While we’re well aware of the dangers associated with too much sun, how many of us actually know what happens to our skin when it burns?
The reddening, swelling and pain of sunburn are actually the symptoms of a reaction to the sun’s UV rays.
The intense energy of UV radiation damages molecules on the skin’s surface, and sparks the synthesis of proteins such as prostaglandins and cytokines.
In turn, these proteins cause the blood vessels to dilate and inflammatory cells to gather at the affected area – this is when you feel the burn!
It usually takes 4-6 hours for these proteins to kick in after the initial UV over-exposure, hence why sunburn can appear long after you’ve been sitting out.
Though the odd patch of sunburn is treatable, the real danger lies in prolonged or regular over-exposure to UV radiation.
In these cases skin cells become so damaged that the body can no longer repair them, and they irreversibly mutate into potentially cancerous cells.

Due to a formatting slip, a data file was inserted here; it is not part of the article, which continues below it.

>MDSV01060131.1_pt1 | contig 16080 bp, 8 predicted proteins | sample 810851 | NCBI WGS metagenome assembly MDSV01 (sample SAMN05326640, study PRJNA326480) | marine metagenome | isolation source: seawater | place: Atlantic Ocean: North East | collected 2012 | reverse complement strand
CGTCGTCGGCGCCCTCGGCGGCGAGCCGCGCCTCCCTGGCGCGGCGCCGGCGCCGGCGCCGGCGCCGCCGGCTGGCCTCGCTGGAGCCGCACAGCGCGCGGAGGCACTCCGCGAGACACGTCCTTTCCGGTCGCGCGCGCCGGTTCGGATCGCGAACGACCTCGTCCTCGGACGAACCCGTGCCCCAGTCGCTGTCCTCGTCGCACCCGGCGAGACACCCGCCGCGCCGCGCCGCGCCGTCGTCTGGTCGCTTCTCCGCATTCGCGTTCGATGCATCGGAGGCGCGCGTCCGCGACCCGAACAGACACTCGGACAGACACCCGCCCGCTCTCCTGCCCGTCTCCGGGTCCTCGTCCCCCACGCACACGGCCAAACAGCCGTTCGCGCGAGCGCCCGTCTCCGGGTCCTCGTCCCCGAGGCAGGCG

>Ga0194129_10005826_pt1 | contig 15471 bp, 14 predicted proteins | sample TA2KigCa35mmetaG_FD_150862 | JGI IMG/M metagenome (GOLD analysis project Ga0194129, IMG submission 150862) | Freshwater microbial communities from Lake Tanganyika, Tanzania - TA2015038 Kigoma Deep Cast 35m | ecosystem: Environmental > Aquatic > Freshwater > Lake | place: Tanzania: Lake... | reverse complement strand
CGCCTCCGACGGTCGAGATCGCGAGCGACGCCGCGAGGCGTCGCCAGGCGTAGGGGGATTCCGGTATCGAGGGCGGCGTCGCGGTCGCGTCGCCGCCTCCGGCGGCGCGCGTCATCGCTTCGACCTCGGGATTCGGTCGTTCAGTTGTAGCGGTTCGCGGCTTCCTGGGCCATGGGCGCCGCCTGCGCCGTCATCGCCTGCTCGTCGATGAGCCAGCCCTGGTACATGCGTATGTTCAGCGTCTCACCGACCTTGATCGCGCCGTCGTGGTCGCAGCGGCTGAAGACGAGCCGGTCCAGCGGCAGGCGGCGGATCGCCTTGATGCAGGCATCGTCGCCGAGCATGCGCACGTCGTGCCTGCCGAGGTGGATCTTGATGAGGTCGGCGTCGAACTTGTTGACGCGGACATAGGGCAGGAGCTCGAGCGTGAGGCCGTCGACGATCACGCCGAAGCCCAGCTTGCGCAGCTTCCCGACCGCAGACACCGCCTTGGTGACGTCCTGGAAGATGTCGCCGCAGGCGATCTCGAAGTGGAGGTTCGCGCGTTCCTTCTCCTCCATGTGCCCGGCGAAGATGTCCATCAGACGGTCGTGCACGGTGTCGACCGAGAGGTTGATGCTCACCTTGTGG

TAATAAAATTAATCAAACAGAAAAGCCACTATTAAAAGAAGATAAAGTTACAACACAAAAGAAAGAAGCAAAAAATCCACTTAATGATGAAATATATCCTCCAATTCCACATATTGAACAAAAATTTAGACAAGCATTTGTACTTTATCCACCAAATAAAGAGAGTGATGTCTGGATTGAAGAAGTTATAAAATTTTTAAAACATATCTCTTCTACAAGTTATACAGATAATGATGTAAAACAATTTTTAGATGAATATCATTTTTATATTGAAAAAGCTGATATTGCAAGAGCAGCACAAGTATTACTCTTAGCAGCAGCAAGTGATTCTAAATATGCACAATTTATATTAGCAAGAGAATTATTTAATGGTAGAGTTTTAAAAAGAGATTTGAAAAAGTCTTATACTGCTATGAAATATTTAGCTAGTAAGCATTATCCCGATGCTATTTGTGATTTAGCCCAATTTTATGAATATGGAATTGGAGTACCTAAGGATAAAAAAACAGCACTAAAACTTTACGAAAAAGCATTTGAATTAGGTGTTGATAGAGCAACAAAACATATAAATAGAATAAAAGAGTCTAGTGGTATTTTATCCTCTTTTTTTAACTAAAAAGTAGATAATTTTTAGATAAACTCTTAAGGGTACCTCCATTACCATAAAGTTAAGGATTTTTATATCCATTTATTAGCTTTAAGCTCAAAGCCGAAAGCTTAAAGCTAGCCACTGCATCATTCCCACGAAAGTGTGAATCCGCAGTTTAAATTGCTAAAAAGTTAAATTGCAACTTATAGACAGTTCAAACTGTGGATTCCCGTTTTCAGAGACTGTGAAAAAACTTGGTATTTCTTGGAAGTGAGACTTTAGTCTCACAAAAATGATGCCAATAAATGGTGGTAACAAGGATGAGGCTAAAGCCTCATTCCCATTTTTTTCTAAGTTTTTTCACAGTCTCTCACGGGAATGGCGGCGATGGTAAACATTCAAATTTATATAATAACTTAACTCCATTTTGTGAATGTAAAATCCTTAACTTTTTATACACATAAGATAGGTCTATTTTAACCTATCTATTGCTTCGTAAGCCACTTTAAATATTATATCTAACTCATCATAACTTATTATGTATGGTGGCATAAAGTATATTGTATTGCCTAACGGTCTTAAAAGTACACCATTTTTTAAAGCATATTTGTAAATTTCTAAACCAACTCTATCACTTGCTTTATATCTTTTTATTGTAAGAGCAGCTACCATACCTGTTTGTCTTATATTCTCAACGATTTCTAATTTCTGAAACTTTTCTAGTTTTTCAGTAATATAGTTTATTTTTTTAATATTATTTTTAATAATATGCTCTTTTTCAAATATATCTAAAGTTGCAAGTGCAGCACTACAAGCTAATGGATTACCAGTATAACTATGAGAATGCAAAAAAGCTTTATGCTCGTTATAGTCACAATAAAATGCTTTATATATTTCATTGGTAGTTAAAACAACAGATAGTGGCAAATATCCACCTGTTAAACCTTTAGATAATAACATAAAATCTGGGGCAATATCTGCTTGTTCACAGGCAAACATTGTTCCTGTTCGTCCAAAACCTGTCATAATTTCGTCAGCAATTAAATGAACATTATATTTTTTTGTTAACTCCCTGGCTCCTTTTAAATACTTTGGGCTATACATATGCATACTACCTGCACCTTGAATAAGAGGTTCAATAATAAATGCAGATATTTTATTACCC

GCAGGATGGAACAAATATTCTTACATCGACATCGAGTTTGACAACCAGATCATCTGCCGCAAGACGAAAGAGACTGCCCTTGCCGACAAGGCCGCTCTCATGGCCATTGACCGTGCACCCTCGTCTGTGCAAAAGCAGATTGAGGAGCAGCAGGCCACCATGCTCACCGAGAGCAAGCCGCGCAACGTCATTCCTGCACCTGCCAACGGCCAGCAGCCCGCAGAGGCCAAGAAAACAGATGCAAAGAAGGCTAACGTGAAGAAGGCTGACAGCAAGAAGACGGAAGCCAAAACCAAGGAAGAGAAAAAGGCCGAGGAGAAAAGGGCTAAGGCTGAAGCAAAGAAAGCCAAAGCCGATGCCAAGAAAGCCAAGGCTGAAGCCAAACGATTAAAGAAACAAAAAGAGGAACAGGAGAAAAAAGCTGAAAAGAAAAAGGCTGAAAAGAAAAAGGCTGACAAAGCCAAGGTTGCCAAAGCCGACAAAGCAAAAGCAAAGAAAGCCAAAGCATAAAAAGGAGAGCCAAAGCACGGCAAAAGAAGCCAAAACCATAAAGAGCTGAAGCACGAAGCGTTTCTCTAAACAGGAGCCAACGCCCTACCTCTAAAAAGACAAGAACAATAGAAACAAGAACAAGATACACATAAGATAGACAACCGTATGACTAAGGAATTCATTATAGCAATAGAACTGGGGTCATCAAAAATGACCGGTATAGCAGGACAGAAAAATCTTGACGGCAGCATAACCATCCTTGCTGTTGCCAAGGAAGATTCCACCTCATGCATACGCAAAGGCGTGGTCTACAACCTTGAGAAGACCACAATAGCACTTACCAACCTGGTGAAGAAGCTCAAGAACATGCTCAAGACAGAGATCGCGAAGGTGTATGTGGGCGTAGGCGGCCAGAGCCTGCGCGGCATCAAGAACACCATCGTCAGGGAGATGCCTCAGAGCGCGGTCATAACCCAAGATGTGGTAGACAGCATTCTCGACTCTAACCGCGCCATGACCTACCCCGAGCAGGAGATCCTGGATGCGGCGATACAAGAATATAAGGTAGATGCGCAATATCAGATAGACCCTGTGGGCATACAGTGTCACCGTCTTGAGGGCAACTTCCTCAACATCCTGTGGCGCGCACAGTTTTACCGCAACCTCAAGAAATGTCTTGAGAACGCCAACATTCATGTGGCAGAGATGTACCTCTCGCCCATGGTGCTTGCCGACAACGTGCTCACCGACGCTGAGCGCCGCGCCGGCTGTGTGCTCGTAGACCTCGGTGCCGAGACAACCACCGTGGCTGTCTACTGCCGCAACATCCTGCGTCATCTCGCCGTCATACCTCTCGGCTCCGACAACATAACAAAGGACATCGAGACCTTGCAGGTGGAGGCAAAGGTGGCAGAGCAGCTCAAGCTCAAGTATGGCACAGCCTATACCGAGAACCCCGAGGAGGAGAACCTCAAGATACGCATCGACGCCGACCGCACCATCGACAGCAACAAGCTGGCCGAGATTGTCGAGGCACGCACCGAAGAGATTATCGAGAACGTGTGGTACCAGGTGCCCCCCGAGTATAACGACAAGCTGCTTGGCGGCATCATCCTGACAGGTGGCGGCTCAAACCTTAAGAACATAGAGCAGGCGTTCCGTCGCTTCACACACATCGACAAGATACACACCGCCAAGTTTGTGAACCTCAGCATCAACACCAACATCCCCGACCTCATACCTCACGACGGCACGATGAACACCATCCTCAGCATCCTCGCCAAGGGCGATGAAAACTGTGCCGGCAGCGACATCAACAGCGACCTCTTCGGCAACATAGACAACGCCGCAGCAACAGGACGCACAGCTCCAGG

The other, less serious, but sadly more effective sunbathing deterrent is the very real ageing effect of UV radiation.
Astoundingly, sun damage accounts for 90% of premature skin ageing!
Though scientists aren’t completely certain of how this process works, some think that it is due to UV rays’ ability to breakdown collagen.
Collagen naturally depletes with age, and is the substance responsible for maintaining skin strength, firmness and elasticity. The less collagen, the more loose, lined and lacklustre skin appears.
As always our best-advice for protecting the skin is to stay out of the sun during the peak hours of 11-3pm, or if you’re out and about to cover-up. A wide-brimmed hat is a girl’s best friend!
It’s also important to ensure your diet and skincare is rich in anti-oxidants, as this will help long term skin health.